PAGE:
Skin Cancer Solicitors - Medical Negligence Compensation Claim Lawyers
Our skin cancer solicitors specialise in personal injury compensation claims and deal with medical negligence cases using contingency fee arrangements, which means you pay nothing if your lawyer does not win your case and obtain compensation on your behalf. Following review of medical records and current symptoms you will be advised whether you have a reasonable claim and if so, what steps you should take to protect your legal rights. If you would like advice at no cost just use the helpline or complete the contact form and a skin cancer solicitor will telephone you with no charge and no obligation.
Our medical negligence solicitors have offices situated in Adelaide, Brisbane, Canberra, Melbourne, Perth, Darwin, and Sydney. Do yourself justice - give us a call.
Skin cancer is the growth of malignant cells in the outer layers of the skin. It is the most common type of cancer. Tens of thousands of people in Australia will be diagnosed with skin cancer every year.
Skin cancer is a highly treatable condition. As many as 95% of cases of skin cancer can be cured. Only 1% of all cancer deaths are caused by skin cancer. This does not mean, however, that skin cancer cannot be deadly.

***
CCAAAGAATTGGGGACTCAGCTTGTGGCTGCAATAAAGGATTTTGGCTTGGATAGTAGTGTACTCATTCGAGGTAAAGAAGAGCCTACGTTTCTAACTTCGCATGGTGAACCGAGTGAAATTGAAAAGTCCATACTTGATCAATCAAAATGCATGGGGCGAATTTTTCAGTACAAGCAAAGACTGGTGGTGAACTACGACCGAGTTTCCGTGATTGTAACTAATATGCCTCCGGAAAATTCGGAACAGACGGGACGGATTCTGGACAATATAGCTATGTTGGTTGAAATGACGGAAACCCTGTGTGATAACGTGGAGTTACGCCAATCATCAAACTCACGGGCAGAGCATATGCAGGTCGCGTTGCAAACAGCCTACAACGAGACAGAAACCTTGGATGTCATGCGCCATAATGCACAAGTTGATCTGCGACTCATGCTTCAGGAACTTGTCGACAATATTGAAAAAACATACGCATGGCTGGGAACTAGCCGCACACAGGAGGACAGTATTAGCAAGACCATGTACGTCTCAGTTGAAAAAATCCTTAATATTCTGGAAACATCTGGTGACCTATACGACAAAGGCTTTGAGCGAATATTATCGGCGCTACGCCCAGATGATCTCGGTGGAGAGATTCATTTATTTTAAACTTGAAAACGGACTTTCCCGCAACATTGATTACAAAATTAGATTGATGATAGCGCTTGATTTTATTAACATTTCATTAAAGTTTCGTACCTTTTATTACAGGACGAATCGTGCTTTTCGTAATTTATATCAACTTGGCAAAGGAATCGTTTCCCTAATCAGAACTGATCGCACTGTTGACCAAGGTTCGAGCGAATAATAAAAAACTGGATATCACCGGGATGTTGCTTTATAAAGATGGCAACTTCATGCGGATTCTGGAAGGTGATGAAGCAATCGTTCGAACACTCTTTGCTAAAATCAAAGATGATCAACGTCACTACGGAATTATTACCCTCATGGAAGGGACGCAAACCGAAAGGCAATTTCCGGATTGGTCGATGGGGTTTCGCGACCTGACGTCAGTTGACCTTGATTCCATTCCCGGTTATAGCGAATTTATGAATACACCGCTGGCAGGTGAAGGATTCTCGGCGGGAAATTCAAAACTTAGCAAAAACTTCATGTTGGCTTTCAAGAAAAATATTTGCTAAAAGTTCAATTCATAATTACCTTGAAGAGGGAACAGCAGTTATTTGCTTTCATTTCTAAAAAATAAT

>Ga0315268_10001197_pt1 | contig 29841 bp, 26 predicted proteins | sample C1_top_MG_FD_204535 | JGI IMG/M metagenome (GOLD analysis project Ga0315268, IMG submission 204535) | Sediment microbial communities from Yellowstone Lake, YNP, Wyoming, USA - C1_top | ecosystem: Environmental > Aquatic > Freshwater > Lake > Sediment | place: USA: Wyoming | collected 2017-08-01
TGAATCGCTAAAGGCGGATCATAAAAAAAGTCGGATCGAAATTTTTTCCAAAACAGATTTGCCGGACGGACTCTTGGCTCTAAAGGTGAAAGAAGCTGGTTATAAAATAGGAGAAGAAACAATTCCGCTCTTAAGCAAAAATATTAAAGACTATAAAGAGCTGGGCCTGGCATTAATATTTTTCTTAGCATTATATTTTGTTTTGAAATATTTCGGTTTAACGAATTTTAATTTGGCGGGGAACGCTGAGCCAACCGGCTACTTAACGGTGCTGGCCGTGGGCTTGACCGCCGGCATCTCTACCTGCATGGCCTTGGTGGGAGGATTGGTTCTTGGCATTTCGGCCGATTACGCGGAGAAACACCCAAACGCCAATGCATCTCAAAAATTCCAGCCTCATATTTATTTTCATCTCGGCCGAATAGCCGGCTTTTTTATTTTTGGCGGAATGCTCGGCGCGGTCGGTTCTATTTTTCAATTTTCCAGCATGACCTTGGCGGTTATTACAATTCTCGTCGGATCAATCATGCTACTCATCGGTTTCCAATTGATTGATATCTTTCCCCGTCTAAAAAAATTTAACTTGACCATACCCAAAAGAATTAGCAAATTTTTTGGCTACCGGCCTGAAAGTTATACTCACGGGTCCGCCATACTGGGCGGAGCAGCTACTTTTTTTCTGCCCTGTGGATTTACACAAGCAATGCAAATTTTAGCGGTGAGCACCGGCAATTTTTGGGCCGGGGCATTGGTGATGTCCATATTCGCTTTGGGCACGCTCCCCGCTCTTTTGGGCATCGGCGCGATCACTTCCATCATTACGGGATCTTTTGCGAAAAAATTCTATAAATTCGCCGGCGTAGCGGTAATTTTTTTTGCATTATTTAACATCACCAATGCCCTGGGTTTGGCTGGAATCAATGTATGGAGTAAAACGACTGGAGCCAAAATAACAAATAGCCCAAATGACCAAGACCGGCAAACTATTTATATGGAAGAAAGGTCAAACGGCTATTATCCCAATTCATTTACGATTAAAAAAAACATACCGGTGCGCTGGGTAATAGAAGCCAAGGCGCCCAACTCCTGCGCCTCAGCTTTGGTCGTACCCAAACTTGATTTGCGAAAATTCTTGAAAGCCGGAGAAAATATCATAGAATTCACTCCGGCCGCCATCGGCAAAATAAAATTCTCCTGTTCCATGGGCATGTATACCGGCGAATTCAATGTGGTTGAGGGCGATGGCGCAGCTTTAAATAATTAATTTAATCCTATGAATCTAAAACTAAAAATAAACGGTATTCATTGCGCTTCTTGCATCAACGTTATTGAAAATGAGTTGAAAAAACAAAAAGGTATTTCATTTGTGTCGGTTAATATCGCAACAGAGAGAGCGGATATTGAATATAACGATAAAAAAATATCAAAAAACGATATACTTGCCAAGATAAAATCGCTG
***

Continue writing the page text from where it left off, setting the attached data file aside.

Malignant melanoma is a rare but very serious form of skin cancer. Of the one million cases of skin cancer diagnosed each year, around 60,000 will be melanoma. Its a small percentage, but it accounts for the majority of all skin cancer deaths. If you believe that your condition has worsened as a result of medical negligence, contact our skin cancer solicitors for advice at no cost.
Characteristics that may put a person at risk of developing skin cancer, which includes basal cell carcinoma and malignant melanoma include :-
- family history of cancer
- unprotected exposure to the sun
- being fair skinned
- blonde or red hair
- green or blue eyes
Physicians should be aware of the early signs of skin cancer and take appropriate action when these symptoms are present. Failure to do so may be medical negligence. The most common signs of skin cancer are when a mole or skin growth :-
- gets larger
- changes color
- has an irregular border
- has a raised surface
When a patient comes to a healthcare professional with any type of skin growth, the growth should be tested for cancer. Healthcare professionals owe their patients a duty of care and that includes detecting skin cancer in its early stages when it is still easily treated. Breach of that duty of care may enable skin cancer solicitors to take legal action to claim compensation.